Care and Support for Adult Victims of Trafficking in Human Beings: A Review

A Review examining the care and support needs of victims of human trafficking and what works to meet those needs, including a consideration of Scottish provision.

Section 1: Review Of The Evidence In Regards To The Support And Care Needs Of Victims Of Human Trafficking

Measuring the extent of trafficking

The effective provision of services aimed at providing care and support to adult victims of trafficking is dependent on the identification of different forms of trafficking, and some acknowledgement of the extent to which different forms of trafficking occur. However, as the Home Affairs Committee (2009: Para 40) has indicated:

Trafficking is a hidden crime: its victims cannot or dare not make themselves known to the authorities (for fear of retaliation or because they are or think themselves to be illegal immigrants) and some (…) do not even realise that they are victims. They are concealed by physical isolation or language or cultural barriers, and may be operating under false identities.

Internationally, there is an ongoing recognition of the limitations of research on trafficking and the challenges in estimating prevalence (Kangaspunta, 2003; Segrave et al, 2009). An exact global estimation is doubtless impossible, to achieve. Methodologies for data collection are inconsistent between agencies and across regions. Additionally, internal trafficking is often excluded from the statistical data while human smuggling is at times included (UNODC 2006: 120). The result is that anti-trafficking NGOs, as well as the numerous documents from national and international bodies which report estimates of the size and scale of the trafficking problem, are inconsistent. Yet, all agencies working in this area agree that the problem of human trafficking is increasing (see also Home Affairs Committee, 2009).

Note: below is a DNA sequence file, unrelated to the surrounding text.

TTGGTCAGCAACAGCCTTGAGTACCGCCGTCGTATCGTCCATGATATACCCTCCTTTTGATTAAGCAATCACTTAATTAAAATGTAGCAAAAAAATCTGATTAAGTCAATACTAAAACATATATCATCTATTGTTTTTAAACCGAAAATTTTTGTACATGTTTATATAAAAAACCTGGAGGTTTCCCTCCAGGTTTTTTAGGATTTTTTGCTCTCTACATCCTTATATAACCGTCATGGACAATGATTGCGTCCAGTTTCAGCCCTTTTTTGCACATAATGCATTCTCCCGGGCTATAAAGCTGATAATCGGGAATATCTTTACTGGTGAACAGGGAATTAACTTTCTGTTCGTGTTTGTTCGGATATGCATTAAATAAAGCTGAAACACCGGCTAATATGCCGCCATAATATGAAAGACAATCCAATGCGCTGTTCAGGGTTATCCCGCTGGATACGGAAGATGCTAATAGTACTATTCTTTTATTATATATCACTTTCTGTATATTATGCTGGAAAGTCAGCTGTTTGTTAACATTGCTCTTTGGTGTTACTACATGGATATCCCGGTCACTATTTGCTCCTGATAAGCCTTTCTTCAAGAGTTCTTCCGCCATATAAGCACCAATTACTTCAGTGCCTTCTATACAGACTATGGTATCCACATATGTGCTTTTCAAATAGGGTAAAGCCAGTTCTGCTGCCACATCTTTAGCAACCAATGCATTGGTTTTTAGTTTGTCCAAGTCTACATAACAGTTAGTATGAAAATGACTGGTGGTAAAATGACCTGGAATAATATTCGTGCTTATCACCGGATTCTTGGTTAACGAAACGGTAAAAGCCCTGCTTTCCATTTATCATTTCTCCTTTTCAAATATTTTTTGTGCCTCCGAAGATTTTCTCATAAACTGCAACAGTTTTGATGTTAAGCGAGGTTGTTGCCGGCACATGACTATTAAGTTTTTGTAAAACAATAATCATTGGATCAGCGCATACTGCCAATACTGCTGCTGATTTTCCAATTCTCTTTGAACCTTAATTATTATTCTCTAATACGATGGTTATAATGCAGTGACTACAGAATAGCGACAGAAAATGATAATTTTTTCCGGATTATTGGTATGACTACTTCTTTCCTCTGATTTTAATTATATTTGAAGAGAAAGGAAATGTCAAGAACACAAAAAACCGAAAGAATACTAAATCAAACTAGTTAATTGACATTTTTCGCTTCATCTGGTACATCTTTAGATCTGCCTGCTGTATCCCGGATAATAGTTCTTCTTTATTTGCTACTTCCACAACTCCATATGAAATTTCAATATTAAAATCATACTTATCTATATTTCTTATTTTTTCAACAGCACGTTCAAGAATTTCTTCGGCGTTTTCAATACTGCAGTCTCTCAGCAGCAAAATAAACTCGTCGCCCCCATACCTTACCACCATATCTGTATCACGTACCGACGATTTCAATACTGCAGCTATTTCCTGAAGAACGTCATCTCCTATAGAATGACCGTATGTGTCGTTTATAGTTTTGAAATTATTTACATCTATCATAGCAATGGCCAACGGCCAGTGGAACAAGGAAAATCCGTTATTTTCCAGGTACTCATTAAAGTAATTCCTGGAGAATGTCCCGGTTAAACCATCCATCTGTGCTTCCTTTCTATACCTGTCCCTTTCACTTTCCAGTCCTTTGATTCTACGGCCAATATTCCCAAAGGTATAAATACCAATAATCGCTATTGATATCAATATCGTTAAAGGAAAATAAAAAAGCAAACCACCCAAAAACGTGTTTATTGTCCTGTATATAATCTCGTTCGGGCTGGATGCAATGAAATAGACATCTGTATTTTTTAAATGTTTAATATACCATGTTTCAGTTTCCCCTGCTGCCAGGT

Identification is necessary for a variety of reasons but crucially as a mechanism for directing victims to services - notably healthcare, support and accommodation and access to legal advice. While not identifying an individual could compromise their safety and access to support, it can also mean that unidentified victims of human trafficking with irregular immigration status may be detained, criminalised and deported without consideration of risks they face, particularly that of re-trafficking (Home Affairs Select Committee, 2009).

Practitioners find that trafficking victims do not always and immediately identify themselves as such; they are often unfamiliar with the terminology and may define their experiences in ways that are not immediately recognizable to untrained officials (Haynes, 2006). Evidence suggests that unless victims fit into stereotypical roles of victimhood as defined by law enforcement officials, they may not be identified as trafficking victims and may be labeled as criminals and further victimized (Haynes 2007; Srikantiah, 2007: Hoyle et al, 2011). The psychological as well as physical coercion involved in the trafficking experience can problematise ‘active agency’ thus obscuring representations of the ‘ideal victim’ (Srikantiah, 2007).

Additionally there are a number of other barriers to achieving an accurate victims story, including; “the private-sphere or nature of the crime, linguistic and social isolation, fear or threat of exposure and shame, threat of reprisals against loved ones, and the special set of circumstances that ensure that immigrant victims in particular ‘remain in the shadows of our communities’” (Haynes 2007: 366). Having established two key concepts within the international definition of human trafficking, movement and exploitation, there are indicators which can help determine if the person was maintained by force, coercion or intimidation, whether the person was tricked into the work or travel, and if they live in fear and under the constant threat of violence and abuse[5].